A no-fuss, downsized garden that still brings joy

May 14, 2024

I adored Colleen Jamison’s former garden, with its inviting patios, winding paths, charming decor, and custom gates and arbors built by her husband, Bruce. I blogged about that garden 11 years ago, as well as the median of her street that Colleen transformed into a community park. You can view her garden on Central Texas Gardener too.

Colleen and Bruce are renovating their new old home

A few years ago, Colleen and Bruce sold their home and garden and bought a 1930s bungalow with a backyard rental unit in the Brentwood neighborhood. Colleen mourned her old garden for a while. Then she realized that she didn’t mind having a smaller yard. It was, in fact, exactly what she wanted.

Colleen set about making a new, no-fuss garden with tough, low-maintenance plants. This time around, her goal is a garden she can walk away from whenever she and Bruce travel, without worrying whether it’ll be OK without her. She’s resisting the temptation to garden up every inch, the way she did at her old place. She’s kept some lawn in front and back, and she’s focusing on adding splashes of perennial color, like black-eyed Susans, and planting trees to screen a busy street along their corner lot.

To hide the street, Colleen carved out a deep corner bed in the front yard. Trees fill the back layer nearest the street. Heat-tolerant flowering plants like sunflower, lantana, bulbine, and coneflower step down toward the lawn. An arched arbor set within the trees offers access from the sidewalk.

A potted palm makes a textural accent.

Sunflowers provide golden color and feed birds.

A flower plate, elevated on a stand, makes a picture-like focal point beside the round pads of a prickly pear.

A side path leads to a small patio tucked between the main house and the rental unit. Colleen turned this dead zone into a tiny courtyard with chairs, iron decor, and a Monterrey oak, which she plans to prune up to shade the space. Inland sea oats, a shade-tolerant native grass, fills the foreground.

The dangling oats move in the breeze and catch the light. They’re pretty in a vase too.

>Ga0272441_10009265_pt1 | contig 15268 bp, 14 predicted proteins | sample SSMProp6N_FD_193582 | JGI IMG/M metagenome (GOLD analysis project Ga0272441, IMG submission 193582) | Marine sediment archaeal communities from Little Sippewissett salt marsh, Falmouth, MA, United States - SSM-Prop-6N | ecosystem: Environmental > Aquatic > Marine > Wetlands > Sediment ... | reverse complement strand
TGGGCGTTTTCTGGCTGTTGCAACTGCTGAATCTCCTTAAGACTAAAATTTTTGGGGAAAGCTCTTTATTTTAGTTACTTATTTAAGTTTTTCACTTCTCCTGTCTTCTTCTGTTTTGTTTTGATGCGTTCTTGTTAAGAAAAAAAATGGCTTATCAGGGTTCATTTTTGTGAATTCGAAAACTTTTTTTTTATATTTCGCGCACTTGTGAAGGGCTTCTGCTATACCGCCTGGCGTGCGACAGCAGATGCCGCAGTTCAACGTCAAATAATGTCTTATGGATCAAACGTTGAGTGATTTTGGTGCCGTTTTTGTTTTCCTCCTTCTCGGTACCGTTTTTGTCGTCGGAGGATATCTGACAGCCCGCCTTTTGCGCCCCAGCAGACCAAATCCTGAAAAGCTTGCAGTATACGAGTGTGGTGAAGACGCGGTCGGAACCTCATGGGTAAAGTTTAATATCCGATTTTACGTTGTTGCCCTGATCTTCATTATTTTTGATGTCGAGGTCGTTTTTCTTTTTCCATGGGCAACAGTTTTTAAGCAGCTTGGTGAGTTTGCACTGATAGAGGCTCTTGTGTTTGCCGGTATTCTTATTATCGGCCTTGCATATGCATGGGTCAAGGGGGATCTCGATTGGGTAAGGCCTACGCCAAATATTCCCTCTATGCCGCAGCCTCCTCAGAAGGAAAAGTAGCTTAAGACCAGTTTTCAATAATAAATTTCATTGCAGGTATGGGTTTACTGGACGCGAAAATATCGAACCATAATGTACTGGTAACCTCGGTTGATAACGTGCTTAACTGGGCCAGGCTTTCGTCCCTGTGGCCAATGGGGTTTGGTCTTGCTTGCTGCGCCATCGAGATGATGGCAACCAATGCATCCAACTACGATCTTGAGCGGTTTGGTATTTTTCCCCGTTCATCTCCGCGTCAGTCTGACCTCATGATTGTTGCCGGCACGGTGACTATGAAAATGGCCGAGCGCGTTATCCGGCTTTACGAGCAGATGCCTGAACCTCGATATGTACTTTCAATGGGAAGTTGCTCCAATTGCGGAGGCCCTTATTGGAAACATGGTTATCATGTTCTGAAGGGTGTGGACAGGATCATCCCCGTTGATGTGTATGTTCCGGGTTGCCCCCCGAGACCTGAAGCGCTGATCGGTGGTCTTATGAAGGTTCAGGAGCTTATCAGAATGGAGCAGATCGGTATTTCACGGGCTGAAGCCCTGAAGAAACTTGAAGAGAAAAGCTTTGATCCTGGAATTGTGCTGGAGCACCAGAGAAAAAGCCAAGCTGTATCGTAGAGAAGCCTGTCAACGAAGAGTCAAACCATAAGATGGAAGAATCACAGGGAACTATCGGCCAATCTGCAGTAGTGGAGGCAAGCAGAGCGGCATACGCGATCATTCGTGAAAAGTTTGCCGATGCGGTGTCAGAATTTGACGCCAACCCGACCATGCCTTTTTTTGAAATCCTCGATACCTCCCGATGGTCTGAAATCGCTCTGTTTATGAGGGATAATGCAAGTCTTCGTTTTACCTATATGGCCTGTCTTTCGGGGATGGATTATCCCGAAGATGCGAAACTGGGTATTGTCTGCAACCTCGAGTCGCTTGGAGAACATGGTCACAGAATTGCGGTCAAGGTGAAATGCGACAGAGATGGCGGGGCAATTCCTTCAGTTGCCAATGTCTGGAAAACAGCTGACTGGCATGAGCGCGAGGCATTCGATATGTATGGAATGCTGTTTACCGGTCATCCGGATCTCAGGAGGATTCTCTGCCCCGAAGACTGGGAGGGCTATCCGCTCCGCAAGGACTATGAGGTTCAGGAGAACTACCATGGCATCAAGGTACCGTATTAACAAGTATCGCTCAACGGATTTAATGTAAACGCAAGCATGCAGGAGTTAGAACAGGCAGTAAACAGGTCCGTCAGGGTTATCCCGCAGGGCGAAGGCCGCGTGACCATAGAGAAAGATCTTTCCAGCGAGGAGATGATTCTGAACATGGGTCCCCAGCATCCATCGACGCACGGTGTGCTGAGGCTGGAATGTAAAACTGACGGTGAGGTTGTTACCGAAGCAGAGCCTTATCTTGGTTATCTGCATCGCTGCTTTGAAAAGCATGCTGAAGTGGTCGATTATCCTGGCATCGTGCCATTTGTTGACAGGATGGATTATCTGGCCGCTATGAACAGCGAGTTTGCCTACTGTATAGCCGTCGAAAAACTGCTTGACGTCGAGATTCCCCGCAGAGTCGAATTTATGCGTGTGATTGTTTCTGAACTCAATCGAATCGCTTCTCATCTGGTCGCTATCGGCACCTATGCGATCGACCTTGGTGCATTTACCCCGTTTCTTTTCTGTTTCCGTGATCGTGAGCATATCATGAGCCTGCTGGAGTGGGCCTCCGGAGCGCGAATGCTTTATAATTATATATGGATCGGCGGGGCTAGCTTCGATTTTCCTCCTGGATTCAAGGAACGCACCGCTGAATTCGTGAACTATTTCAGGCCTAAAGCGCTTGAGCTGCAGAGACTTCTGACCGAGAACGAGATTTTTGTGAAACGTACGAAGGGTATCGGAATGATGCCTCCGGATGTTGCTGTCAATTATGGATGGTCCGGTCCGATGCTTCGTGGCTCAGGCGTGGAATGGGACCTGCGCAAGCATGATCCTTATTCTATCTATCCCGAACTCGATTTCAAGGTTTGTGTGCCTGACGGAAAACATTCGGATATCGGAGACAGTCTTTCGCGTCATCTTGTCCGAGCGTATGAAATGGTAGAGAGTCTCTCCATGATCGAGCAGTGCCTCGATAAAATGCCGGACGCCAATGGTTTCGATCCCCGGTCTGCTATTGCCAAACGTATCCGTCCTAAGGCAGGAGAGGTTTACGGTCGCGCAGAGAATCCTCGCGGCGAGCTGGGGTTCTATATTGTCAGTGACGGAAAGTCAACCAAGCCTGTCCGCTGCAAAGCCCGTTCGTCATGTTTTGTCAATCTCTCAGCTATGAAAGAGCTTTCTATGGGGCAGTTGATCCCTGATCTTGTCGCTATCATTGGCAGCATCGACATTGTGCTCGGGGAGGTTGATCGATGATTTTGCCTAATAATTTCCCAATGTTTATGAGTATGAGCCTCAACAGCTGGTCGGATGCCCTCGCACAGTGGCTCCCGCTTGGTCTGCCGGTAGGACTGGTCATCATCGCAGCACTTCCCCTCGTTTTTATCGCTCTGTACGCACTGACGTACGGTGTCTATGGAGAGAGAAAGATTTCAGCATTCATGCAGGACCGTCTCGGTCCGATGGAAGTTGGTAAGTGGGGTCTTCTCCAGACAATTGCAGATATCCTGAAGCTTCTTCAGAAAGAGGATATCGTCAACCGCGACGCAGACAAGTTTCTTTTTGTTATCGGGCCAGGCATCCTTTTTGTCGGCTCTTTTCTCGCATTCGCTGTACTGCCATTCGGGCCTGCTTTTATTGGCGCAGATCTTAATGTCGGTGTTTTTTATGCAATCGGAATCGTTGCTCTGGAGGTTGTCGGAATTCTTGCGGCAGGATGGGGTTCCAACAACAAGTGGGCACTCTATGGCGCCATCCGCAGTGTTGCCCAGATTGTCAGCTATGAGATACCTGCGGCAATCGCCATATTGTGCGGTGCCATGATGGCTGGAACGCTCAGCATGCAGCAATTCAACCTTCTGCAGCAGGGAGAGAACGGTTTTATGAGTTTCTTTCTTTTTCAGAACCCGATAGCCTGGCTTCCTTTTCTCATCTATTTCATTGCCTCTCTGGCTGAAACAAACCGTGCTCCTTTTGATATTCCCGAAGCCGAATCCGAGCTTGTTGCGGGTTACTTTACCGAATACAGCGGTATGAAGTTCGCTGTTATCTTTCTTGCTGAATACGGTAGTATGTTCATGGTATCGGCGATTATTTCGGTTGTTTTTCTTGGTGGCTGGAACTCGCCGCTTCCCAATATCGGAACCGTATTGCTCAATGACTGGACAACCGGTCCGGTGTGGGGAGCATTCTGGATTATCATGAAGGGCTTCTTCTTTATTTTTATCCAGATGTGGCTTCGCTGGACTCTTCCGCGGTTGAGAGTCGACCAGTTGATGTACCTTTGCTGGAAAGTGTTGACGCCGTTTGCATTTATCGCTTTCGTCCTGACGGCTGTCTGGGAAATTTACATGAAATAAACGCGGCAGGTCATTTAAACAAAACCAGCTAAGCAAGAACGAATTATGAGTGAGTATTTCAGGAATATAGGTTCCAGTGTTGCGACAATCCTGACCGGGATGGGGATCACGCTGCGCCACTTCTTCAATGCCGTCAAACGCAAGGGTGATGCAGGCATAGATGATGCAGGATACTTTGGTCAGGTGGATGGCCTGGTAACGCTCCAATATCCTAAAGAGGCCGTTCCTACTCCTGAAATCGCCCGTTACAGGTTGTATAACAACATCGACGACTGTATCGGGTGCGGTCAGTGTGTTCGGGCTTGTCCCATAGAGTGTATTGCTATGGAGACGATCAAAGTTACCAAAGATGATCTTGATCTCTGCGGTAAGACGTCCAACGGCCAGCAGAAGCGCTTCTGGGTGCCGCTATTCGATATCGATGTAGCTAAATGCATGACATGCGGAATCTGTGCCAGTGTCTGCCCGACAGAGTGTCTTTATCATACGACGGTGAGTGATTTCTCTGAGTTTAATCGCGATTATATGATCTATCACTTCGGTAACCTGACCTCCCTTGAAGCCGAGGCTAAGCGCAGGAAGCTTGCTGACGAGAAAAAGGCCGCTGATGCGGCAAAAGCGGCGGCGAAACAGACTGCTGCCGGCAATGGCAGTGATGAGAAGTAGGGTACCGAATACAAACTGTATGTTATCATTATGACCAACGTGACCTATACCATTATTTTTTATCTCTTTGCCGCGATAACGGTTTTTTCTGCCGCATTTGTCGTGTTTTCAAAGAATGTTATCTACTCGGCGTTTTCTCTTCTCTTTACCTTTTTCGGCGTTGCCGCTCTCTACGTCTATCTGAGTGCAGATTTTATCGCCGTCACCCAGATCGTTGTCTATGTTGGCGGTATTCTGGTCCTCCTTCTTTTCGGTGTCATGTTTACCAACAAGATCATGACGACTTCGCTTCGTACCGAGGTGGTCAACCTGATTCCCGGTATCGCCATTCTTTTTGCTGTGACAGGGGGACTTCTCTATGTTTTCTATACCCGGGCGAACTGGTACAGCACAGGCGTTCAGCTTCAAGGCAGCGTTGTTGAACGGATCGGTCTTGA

In the rental unit’s small backyard, Colleen opted for a no-lawn patio garden with trees around the perimeter for a green backdrop. A gravel path arcs around a central mini-meadow. Early spring wildflowers were recently replaced by summer flowers, just getting started…

…like sandpaper verbena.

Under the trees, a disappearing fountain gently burbles, enticing birds to come drink.

Colleen has planted around 40 trees on her small lot, she told me, focusing on making a green screen around the perimeter. Mexican buckeye is one of these, with its dangling, lime-green seedpods.

One of Colleen’s favorite trees is arroyo sweetwood (Myrospernum sousanum), an underutilized and graceful tree with fragrant white flowers and pea-like seedpods.

It was almost done flowering when I visited last week, but a few blossoms were hanging on.

The dangling seedpods look like the heads of ducks to me. Do you see it?

A blue-painted star mirror is dressed up with a tendril of berrying vine.

Bruce designed and built the gate that leads into his and Colleen’s backyard.

Their house overlooks a small lawn edged by a dense border of native trees, including Lacey oak, Monterrey oak, arroyo sweetwood, and anacua.

Native anacua (Ehretia anacua) leaves feel rough and gritty, hence its common name, sandpaper tree.

Colleen is training star jasmine up four trellises attached to the ADU. A long bench in front offers a spot to soak up the vine’s sweet fragrance. The fence is Bruce’s design. He louvered horizontal boards to admit light and breezes.

In one corner stands a handsome and shaggy beaked yucca.

In the middle of the border, a turquoise fountain makes a ribbed focal point.

Easy to maintain, the garden offers green texture and screening, seasonal flowers for color and fragrance, and bird-attracting water features. Best of all, says Colleen, she can enjoy it without being a slave to it.

Colleen Jamison

After all, the life of a gardener has seasons too. For years you may be all-in on your garden, planting it up, creatively sculpting an overall vision for your space, and enjoying the immersive experience as it comes together. Eventually, however, there may come a time when you want or need to scale back. Perhaps in retirement you want to travel or pursue other passions, or your body isn’t up to the physical work of intensive gardening anymore.

And that’s fine! It never has to be all or nothing. I’m grateful to Colleen and other gardeners for showing how to downsize gracefully, without sacrificing their gardening joy.

Thank you for sharing your new garden with me, Colleen!

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Digging Deeper

May 18: On Austin Home’s Great Outdoors Tour, held 5/18 from 10 am to 3 pm, find “Pinterest-worthy pools and outdoor kitchens to thoughtful plantings and stylish urban density solutions.” Tickets are $30.

May 18: Pop up to Dallas for the 2024 DCMGA Garden Tour on 5/18 from 10 am to 5 pm. Tickets are $18 if purchased online prior to 6 pm on 5/17, or $22 after 6 pm on 5/17 or at the event. For a sneak peek, click here.

June 1-2: Take a self-guided, 2-day tour of ponds and gardens in and around Austin on the annual Austin Pond and Garden Tour, held 6/1 and 6/2, 9 am to 5 pm. Tickets are $20 to $25.

Come learn about gardening and design at Garden Spark! I organize in-person talks by inspiring designers, landscape architects, authors, and gardeners a few times a year in Austin. These are limited-attendance events that sell out quickly, so join the Garden Spark email list to be notified in advance; simply click this link and ask to be added. Season 8 kicks off in fall 2024. Stay tuned for more info!

All material © 2024 by Pam Penick for Digging. Unauthorized reproduction prohibited.

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